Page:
What is CBTE?

Competency-based theological education (CBTE) represents a paradigm shift in theological education. Focused on “mentored mastery in-context,” CBTE offers an innovative way for seminaries and learning networks to raise a new generation of proven leaders, trained in-context, in the knowledge, skills, and character traits they need to prosper in their callings.

Competency-based education is not a new idea. When the goal of a program is vocational preparation, it goes to reason that its outcomes and context should emulate the vocation as much as possible to make the transition from training to practice seamless. In some industries, mentored training designed around a specific set of competencies has been the primary training model for decades. Even in theological education, the ministry practicum has been central to programs for years.


A Brief History

Competency-Based Education grew out of educational experiments in mastery learning, learning from apprenticeship and CBT models developed within industry and the trades. Early experiments grew out of schools like Western Governors University and encouraged by early adopting states like New Hampshire and Ohio.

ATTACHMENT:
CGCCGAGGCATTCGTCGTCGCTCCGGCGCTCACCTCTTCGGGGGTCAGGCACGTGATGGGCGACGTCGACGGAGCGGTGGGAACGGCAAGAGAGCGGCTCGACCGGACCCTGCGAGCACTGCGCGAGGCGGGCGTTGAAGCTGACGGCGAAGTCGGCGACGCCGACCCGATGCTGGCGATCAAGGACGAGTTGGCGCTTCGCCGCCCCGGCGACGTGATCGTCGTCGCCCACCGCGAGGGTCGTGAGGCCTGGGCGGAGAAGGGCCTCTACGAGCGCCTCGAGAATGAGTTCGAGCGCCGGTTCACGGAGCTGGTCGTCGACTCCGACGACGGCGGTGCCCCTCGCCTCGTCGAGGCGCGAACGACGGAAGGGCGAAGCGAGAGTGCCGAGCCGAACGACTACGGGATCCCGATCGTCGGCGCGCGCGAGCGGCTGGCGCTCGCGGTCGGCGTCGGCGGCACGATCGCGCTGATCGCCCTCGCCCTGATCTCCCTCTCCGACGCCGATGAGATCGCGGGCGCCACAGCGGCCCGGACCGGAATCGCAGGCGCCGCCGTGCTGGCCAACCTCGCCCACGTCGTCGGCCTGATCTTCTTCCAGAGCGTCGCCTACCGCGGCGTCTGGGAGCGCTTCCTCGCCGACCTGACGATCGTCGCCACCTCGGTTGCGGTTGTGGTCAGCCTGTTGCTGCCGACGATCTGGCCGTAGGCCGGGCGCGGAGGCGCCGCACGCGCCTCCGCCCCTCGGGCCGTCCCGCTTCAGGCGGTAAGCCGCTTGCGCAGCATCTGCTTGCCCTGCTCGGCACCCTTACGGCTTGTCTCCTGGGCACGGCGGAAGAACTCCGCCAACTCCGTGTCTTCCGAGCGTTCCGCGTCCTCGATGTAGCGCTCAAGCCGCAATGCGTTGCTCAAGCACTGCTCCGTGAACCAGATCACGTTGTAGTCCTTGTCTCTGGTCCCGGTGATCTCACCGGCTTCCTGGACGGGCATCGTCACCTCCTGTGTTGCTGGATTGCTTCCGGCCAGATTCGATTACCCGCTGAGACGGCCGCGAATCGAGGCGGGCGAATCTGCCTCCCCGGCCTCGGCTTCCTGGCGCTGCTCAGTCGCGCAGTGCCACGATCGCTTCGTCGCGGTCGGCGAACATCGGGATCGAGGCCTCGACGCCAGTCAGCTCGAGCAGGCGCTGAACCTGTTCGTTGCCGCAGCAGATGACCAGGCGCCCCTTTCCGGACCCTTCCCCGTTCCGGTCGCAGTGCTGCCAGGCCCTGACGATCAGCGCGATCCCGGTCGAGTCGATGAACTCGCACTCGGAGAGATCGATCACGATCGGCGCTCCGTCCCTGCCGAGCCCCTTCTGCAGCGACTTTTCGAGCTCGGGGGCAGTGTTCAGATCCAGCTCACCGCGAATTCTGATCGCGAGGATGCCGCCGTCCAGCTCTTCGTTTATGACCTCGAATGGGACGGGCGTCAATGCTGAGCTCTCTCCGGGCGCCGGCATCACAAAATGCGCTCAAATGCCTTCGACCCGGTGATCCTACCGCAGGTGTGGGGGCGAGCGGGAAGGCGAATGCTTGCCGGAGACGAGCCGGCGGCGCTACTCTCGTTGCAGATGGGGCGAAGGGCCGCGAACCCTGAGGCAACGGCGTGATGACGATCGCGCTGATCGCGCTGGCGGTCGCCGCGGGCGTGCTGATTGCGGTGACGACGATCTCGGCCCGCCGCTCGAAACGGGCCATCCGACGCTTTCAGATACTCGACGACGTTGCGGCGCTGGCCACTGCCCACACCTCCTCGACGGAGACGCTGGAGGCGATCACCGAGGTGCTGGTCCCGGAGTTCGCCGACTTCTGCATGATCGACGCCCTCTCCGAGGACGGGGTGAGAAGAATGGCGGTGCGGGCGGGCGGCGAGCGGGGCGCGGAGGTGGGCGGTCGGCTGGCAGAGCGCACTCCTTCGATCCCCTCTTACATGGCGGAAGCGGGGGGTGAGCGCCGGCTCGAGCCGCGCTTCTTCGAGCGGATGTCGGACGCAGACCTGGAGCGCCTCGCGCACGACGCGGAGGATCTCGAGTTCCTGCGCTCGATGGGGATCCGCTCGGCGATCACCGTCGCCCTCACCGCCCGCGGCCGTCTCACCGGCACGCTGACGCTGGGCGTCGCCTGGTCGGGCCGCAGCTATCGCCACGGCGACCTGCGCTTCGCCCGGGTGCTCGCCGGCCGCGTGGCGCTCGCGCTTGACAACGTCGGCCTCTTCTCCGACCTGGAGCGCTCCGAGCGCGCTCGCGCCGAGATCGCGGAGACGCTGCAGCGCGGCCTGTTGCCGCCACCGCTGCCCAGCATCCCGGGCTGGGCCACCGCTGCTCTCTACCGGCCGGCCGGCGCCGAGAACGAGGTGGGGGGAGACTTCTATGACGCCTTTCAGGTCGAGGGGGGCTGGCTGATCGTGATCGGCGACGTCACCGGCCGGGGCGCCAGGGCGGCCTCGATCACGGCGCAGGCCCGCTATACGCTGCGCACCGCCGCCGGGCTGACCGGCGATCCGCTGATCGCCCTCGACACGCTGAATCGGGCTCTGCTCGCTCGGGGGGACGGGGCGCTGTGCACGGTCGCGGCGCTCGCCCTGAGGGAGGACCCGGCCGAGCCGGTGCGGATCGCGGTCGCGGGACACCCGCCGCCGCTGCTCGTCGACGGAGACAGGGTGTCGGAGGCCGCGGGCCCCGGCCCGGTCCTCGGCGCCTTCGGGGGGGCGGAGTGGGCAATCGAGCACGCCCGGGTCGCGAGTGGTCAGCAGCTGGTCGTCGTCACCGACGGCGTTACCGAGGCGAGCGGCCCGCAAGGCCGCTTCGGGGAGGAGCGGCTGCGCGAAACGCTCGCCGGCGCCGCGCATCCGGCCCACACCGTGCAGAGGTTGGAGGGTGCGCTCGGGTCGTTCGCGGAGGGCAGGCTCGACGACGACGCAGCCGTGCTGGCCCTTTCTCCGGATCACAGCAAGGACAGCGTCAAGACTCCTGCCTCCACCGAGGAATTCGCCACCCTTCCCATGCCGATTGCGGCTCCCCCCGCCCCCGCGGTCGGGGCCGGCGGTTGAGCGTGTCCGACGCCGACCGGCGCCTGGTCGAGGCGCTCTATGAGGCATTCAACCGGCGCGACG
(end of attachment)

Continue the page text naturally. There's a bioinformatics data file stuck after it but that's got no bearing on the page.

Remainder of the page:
Competency-based theological education (CBTE) grew out of a need to re-think pastoral training. Pastors were being prepared for vocational ministry in a primarily academic setting, and upon graduation, students were proficient at writing papers and exams, but not always ready or equipped for success in the field.


About CBTE 2018

Recognized as an innovator in CBTE, Northwest Baptist Seminary (NBS) received an ATS Educational Models and Practices Innovation Grant for the purpose of sharing ideas and learnings with other theological institutions to help establish and sustain CBTE practices within the broad world of theological education. Through this grant, NBS committed to:

  • Organize the CBTE 2018 conference to articulate and promote best practices in the development and offering of competency-based theological education programs in theological institutions
  • Develop a suite of tactics and templates to support consultation with organizations in development of their own CBTE programs. Many of these new resources will be included with conference registration
  • Lead formation of an Institute in Competency-Based Theological Education to provide leadership and guidance in CBTE, and assume ongoing management of future conferences.